Phone calls at the same time every day, packing and unpacking luggages, eagerly waiting at Arrival and saying good-byes at Departure, getting into another long winding customs and border security line… These rituals are performed by many American Dream hopefuls, despite not knowing when or where the line ends. In my work, I look for patterns and repetitions in behaviors of the immigrant family. I want to understand the driving force behind making choices to uproot a family. As families separate and migrate, I recognize the invariable loss and the struggle to justify and reconcile the distance in between.
Thanks to technology, I regularly call my grandmother in Taiwan via Facetime. From afar, I watch her fade into a dementia haze, as I compulsively screenshot every video session to hold on to the memories. We engage in rituals to keep memories alive, so to bridge closer a very real physical divide. As we rely more on virtual means to stay in touch with distant loved ones, the wall of the digital screen blinds us to those close by and make us lose touch with reality. As a maker, I question Touch: How casual and instantly gratifying a swipe or tap is, versus the physical impression and gravity of a squeeze of the hand, or an embrace. This translate into my work as I touch, wipe, rub, peel, and caress my drawing surfaces, giving the figures skin and weight.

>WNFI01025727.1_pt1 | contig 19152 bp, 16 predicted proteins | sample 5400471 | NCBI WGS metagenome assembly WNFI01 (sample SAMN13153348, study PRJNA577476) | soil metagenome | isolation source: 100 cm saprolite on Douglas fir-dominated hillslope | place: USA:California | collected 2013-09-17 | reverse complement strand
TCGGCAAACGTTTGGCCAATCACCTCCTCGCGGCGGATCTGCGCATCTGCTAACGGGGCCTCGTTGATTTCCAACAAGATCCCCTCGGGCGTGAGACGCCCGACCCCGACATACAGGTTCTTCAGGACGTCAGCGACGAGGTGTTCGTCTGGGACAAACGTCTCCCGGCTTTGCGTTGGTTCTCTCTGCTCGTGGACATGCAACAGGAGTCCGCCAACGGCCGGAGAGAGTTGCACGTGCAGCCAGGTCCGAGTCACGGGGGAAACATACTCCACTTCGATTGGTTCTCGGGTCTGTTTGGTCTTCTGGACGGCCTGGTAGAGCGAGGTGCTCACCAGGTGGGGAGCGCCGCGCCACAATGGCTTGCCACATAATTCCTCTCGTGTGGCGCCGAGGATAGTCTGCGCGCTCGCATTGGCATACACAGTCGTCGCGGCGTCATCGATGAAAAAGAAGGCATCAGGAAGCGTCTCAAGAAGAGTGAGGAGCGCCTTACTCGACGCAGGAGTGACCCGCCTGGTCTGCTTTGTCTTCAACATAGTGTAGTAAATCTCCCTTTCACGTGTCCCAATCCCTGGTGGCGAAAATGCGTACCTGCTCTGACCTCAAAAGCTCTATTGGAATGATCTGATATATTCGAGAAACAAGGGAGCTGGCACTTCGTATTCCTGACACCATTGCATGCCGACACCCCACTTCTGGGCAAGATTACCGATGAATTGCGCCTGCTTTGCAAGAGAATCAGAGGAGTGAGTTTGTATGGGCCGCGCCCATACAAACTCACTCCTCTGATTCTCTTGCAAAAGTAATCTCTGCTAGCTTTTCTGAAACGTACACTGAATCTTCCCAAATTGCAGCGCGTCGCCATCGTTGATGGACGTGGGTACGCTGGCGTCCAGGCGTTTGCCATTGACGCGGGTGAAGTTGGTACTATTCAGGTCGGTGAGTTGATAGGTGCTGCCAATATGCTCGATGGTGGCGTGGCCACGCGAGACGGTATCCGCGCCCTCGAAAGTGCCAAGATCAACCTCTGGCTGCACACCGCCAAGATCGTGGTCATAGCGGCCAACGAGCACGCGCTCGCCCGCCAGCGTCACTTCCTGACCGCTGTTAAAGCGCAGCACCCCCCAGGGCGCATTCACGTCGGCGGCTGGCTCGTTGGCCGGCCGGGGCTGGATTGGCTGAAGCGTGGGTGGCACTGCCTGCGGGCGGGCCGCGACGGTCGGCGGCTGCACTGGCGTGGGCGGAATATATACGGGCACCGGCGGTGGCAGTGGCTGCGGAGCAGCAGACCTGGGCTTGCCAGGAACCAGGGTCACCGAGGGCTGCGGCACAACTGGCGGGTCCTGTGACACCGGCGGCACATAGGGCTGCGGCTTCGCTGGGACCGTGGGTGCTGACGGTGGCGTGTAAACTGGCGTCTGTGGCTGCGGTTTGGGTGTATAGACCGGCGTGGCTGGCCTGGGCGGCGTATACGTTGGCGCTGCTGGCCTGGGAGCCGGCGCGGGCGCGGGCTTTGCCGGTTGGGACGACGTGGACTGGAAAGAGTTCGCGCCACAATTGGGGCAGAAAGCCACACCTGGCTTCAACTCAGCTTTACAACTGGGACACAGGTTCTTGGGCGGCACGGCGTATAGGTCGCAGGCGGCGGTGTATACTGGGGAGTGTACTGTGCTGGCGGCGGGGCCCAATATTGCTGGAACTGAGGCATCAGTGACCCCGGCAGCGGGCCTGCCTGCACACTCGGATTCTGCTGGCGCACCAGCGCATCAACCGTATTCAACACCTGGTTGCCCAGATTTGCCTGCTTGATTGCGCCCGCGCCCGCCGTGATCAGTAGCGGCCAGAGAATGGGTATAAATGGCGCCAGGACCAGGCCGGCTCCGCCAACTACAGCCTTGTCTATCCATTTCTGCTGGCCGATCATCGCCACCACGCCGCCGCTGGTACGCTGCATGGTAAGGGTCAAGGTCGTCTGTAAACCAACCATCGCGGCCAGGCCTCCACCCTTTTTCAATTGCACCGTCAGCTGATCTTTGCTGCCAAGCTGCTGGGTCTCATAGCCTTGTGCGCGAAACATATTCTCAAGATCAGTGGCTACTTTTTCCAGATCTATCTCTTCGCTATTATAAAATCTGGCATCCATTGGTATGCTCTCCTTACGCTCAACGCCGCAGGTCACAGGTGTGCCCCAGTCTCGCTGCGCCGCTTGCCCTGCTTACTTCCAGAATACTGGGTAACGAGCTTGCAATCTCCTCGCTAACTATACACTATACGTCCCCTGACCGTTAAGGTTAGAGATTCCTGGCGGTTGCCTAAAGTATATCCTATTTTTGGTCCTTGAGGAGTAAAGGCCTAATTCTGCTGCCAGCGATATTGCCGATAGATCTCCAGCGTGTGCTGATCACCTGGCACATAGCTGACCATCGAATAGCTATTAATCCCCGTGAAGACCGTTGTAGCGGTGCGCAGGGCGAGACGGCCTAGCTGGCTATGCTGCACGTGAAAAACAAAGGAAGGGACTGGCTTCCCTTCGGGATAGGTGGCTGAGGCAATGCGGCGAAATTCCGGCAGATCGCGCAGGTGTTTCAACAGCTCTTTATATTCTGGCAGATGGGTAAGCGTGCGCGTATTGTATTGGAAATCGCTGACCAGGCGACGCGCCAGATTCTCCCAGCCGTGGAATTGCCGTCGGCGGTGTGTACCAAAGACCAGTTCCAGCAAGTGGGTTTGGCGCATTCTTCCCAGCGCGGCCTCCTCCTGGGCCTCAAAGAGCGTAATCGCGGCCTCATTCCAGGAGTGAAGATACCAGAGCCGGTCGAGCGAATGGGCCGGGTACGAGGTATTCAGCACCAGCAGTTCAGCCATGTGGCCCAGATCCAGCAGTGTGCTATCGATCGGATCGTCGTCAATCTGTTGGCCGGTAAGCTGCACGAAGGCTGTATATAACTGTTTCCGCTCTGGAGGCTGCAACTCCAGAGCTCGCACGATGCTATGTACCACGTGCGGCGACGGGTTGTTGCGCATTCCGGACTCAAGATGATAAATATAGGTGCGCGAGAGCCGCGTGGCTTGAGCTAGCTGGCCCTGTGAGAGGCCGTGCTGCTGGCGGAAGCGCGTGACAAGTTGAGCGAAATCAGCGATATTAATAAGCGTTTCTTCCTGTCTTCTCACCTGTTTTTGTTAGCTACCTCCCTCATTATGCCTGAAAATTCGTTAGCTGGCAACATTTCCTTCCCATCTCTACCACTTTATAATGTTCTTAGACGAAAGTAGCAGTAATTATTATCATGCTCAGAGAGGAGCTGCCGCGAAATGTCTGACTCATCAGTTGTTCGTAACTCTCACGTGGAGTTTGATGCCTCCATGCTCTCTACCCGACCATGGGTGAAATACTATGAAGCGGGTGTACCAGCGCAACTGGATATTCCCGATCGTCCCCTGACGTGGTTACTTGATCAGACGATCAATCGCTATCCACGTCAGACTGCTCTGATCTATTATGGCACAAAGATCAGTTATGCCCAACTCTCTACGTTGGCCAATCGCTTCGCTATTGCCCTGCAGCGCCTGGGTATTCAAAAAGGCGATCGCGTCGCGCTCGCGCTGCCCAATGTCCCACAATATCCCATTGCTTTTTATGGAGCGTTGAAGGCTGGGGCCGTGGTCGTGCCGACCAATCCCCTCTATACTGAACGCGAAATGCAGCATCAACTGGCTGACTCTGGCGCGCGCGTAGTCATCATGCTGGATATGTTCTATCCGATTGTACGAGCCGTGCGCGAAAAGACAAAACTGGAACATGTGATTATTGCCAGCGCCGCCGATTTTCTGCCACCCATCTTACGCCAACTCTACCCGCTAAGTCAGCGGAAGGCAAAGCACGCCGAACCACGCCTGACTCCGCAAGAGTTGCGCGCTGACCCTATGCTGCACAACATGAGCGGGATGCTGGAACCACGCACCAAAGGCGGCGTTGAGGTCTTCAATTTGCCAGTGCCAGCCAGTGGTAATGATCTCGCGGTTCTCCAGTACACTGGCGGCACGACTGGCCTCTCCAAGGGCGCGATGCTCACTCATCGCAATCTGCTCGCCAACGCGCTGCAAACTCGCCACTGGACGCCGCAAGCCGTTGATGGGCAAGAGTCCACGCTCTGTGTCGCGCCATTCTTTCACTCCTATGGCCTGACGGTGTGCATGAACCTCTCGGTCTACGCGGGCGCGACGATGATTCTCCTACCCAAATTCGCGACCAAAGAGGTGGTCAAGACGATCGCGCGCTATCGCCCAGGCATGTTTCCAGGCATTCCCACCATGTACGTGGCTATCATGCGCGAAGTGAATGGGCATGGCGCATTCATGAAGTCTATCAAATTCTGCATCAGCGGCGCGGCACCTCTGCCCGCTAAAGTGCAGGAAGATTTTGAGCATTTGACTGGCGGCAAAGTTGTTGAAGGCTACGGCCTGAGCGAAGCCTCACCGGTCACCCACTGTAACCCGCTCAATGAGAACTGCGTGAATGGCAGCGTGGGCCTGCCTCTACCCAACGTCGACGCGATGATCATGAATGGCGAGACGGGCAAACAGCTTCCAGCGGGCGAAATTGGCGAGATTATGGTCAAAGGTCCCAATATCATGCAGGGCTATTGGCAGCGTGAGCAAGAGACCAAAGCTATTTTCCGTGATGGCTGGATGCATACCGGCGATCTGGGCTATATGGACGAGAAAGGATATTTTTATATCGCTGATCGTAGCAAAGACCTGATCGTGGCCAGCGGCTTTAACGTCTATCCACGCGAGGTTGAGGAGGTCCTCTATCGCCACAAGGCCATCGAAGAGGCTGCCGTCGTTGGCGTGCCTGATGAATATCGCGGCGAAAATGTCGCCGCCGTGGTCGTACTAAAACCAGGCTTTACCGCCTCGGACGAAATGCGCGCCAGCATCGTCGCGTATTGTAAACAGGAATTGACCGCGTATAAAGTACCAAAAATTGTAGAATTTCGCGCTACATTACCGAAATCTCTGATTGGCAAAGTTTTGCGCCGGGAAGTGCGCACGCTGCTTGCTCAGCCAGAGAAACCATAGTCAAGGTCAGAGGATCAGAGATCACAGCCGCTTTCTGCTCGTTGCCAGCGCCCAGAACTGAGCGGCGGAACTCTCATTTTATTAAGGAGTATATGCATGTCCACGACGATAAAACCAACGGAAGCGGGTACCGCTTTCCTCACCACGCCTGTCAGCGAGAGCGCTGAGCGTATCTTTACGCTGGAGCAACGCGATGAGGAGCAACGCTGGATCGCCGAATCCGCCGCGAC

My recent paintings and wall drawing installations document the fluid state between experience, memory, and place. Like setting up a scene, the work may start with one point, one figure, or one moment in time; points would connect to lines, and the work would stretch, reconfigure, and expand beyond its original composition. Like well-worn film negatives, I revisit images, snapshots, and memories through iterations, until they begin to morph, overlap, and degrade. The result may be an invitation to enter into an overwhelming yet familiar space, or only a flat wall with traces of history left visible.
Kathy Liao, 2018